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Gambit Pileup / Tabletop Games

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  • Most multiplayer strategy board games end up like this; particularly RISK is very prone to them, where Green pretends to be trying to take all of North America, but that's only to catch Blue off their guard so that they can be invaded from the south by Red, who they thought was their ally... But then Red decides to betray Green as well, as they'd rather have Africa for themselves. It can be even more fun if you have a player who is enough of a Magnificent Bastard to pull this off in plain view of the other players! [To one player]: "Go ahead, attack him, I'll back you up". [To player being attacked]: "Don't worry, I'm just lying to him so he'll attack you" [To the first player] " ... or AM I??".
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  • Risk is nothing compared with Diplomacy, which is designed to eliminate chance and rule manipulation in favor of seven players trying to Out Gambit at varying depth and complexity on each other at the same time, making for a mind-blowing maximum potential of a Forty Two Gambit Pileup. Not surprising, since the game is meant to reflect the Real Life Gambit Pileup that led to World War I (see below).
  • The Game of Thrones Board Game is based on the Diplomacy formula. Stark, Baratheon, Lannister, Greyjoy, Tyrell and Martel duke it out and as there can only be one winner you will sooner or later betray someone. Usually it's on the same turn you get tricked and backstabbed by your own acquaintances. And in the end, House Stark wins.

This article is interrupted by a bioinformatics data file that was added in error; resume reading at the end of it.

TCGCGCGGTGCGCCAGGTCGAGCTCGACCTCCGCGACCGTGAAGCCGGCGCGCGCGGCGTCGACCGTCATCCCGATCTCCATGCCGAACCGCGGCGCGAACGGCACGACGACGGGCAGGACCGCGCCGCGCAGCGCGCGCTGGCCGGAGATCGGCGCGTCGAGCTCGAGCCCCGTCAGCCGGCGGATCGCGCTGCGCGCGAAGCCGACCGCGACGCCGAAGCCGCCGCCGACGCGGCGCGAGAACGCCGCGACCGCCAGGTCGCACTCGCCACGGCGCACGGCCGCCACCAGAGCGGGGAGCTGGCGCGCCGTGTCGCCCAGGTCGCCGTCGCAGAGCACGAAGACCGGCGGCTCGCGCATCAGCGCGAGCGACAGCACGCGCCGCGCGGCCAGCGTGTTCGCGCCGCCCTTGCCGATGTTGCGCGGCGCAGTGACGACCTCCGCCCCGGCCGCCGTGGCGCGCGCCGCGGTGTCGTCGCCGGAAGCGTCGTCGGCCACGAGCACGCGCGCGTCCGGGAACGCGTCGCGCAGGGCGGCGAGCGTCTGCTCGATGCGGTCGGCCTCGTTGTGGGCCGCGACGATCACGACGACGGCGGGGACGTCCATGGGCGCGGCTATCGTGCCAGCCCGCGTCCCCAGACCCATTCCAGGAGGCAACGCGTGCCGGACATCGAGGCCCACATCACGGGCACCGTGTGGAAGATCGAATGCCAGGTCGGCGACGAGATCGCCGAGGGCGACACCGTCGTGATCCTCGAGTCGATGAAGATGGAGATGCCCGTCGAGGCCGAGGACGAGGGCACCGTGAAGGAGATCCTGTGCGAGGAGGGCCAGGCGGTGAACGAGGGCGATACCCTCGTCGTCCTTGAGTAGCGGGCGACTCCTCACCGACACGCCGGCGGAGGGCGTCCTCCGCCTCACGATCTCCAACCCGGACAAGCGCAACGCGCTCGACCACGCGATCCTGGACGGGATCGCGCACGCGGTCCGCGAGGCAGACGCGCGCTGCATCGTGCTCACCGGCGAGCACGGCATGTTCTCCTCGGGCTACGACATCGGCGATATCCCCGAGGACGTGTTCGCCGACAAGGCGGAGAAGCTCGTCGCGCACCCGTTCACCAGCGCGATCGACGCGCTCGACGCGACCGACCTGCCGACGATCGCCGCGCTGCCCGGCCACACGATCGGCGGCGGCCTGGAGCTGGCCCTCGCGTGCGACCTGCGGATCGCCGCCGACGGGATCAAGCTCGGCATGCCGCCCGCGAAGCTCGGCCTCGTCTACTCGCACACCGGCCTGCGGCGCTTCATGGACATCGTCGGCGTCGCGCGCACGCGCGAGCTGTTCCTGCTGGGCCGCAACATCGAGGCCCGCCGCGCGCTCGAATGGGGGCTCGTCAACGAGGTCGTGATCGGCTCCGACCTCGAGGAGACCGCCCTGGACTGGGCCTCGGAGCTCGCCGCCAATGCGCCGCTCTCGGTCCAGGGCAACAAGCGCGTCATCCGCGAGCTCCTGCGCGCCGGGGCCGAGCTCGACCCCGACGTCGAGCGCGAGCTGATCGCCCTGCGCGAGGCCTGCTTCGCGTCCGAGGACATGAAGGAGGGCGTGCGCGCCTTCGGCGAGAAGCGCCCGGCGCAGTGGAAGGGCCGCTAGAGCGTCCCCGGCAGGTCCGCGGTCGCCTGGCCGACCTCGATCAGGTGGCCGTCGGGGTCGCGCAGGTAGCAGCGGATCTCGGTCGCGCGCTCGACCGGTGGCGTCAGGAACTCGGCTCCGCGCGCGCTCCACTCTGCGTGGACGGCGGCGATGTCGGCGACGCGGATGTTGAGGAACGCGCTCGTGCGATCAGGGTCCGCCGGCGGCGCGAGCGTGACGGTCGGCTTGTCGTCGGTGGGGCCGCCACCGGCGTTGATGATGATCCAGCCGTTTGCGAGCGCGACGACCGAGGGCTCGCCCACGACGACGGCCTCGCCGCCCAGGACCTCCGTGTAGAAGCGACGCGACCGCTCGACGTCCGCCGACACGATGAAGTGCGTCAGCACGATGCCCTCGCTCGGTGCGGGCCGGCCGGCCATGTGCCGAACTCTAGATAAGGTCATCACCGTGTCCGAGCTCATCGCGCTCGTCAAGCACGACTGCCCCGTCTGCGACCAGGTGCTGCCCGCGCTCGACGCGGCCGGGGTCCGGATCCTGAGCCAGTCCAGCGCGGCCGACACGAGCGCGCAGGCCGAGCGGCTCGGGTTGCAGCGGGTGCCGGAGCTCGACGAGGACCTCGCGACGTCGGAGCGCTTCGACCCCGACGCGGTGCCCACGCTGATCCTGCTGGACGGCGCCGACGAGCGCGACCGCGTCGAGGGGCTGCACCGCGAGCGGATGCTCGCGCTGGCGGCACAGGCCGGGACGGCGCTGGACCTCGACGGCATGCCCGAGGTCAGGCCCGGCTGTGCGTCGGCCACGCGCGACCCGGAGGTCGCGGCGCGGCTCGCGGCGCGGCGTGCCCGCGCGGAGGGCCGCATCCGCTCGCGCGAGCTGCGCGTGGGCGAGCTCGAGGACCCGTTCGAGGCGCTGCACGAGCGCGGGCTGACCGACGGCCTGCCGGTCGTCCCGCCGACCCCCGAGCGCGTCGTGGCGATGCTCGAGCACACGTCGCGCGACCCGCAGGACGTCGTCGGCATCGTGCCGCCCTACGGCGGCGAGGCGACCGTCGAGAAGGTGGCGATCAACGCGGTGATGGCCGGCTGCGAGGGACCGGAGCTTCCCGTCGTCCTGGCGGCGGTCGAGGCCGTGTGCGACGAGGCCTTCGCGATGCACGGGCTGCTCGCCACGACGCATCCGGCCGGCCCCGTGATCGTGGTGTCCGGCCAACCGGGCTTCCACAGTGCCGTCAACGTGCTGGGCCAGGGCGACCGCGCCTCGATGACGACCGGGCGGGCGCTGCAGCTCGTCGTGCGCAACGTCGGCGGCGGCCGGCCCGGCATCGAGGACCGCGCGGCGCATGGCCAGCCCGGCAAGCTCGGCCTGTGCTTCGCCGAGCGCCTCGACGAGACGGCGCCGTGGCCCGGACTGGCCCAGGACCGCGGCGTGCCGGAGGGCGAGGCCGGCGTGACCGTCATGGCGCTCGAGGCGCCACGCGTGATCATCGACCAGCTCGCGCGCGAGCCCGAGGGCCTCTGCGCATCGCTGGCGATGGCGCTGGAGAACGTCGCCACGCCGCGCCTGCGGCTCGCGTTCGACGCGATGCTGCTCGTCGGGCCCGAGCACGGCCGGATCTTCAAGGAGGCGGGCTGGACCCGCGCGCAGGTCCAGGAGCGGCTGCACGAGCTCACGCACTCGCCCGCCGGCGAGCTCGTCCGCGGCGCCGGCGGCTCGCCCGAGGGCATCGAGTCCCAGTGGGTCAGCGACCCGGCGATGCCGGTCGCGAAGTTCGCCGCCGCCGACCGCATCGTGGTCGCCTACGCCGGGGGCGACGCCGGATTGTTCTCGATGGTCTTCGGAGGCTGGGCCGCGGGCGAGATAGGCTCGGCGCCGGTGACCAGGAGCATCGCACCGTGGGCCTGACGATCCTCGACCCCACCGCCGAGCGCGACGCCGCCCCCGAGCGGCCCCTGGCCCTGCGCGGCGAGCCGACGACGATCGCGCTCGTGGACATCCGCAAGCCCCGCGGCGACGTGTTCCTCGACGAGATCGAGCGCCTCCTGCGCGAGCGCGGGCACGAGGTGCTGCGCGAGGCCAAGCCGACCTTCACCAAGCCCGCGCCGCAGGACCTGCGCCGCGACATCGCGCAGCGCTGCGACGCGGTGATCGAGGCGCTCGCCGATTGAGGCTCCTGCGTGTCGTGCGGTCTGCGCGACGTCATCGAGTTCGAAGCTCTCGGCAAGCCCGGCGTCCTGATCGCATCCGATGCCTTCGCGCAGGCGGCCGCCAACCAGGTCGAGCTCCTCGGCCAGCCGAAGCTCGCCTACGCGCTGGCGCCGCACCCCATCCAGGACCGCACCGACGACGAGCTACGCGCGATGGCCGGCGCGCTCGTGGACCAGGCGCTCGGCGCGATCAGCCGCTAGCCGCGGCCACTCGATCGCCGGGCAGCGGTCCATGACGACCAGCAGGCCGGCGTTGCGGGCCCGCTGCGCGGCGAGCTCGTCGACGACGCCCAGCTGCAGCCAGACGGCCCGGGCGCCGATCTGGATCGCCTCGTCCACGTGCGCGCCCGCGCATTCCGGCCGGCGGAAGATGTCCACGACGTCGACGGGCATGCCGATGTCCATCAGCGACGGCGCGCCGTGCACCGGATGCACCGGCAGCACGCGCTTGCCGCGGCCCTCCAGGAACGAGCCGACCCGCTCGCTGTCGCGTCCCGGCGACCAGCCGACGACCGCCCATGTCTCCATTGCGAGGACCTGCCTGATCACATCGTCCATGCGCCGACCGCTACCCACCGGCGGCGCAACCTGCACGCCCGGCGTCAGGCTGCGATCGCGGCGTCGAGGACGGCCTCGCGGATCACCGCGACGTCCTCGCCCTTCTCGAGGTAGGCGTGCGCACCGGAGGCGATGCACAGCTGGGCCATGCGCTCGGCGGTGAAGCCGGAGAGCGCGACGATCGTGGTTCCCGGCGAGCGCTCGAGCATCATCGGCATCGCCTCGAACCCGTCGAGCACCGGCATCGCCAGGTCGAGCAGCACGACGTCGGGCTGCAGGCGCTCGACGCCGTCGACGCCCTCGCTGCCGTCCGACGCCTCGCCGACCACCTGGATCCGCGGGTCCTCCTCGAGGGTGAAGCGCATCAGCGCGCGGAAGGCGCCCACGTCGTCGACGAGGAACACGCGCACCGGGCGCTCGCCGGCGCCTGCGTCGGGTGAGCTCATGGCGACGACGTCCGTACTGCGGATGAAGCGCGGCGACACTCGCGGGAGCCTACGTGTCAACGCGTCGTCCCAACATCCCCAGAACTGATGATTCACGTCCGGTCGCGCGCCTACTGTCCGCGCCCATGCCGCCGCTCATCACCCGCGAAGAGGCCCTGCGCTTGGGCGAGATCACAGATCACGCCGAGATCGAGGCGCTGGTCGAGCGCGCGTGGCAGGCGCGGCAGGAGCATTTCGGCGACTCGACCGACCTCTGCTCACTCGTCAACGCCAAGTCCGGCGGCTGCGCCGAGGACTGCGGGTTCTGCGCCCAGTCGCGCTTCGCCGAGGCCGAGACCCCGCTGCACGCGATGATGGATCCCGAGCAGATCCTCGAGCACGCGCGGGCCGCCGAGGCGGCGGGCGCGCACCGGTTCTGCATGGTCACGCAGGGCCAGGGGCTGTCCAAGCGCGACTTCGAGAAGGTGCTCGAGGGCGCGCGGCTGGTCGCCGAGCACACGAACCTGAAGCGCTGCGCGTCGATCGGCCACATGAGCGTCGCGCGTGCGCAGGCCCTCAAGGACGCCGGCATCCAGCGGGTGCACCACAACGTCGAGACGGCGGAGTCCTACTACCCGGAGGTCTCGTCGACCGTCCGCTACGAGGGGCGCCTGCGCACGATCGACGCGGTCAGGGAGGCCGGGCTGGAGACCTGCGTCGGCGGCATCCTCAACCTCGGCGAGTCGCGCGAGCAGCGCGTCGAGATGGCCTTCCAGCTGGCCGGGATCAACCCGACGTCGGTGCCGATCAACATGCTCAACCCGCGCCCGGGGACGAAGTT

• Or the 70's board game of Dune. All the factions have different win-conditions, and if a full round goes by without anyone breaking or forming an alliance, the whole thing descends into the War of Assassins.
    • One faction has the special ability to guess the eventual winner and the turn of their victory before the game starts. If they are correct, then right before the game ends, they reveal their prediction and win instead of (not in addition to) the original winner. So do you accept their help? The game is full of stuff like this.
  • Fluxx, a card game where the rules are part of playing the game. There are four types of cards: rules that dictate how the game is played at that particular moment, goals that describe how a player might win, keepers that are usually collected to fulfill a goal, and actions that do things like allow played rules and goals to be revoked. Gameplay is thus a crapshoot involving either attempts to arrive at the current goal, or attempts to change the system. Depending on the goal, winning can be as simple a matter as having ten cards in your hand, to making toast by having the Bread card and the Toaster card. Winning is also a matter of making sure that cards that you play don't immediately benefit another player.